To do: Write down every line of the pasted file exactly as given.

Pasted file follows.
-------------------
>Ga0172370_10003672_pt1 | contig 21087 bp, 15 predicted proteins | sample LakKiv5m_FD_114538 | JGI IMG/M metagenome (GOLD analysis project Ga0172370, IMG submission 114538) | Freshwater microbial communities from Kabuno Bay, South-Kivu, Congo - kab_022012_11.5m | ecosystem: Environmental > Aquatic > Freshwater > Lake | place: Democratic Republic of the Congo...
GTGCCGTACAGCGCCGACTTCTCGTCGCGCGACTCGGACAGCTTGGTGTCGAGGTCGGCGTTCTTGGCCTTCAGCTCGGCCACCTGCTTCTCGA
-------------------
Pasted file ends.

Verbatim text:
>Ga0172370_10003672_pt1 | contig 21087 bp, 15 predicted proteins | sample LakKiv5m_FD_114538 | JGI IMG/M metagenome (GOLD analysis project Ga0172370, IMG submission 114538) | Freshwater microbial communities from Kabuno Bay, South-Kivu, Congo - kab_022012_11.5m | ecosystem: Environmental > Aquatic > Freshwater > Lake | place: Democratic Republic of the Congo...
GTGCCGTACAGCGCCGACTTCTCGTCGCGCGACTCGGACAGCTTGGTGTCGAGGTCGGCGTTCTTGGCCTTCAGCTCGGCCACCTGCTTCTCGA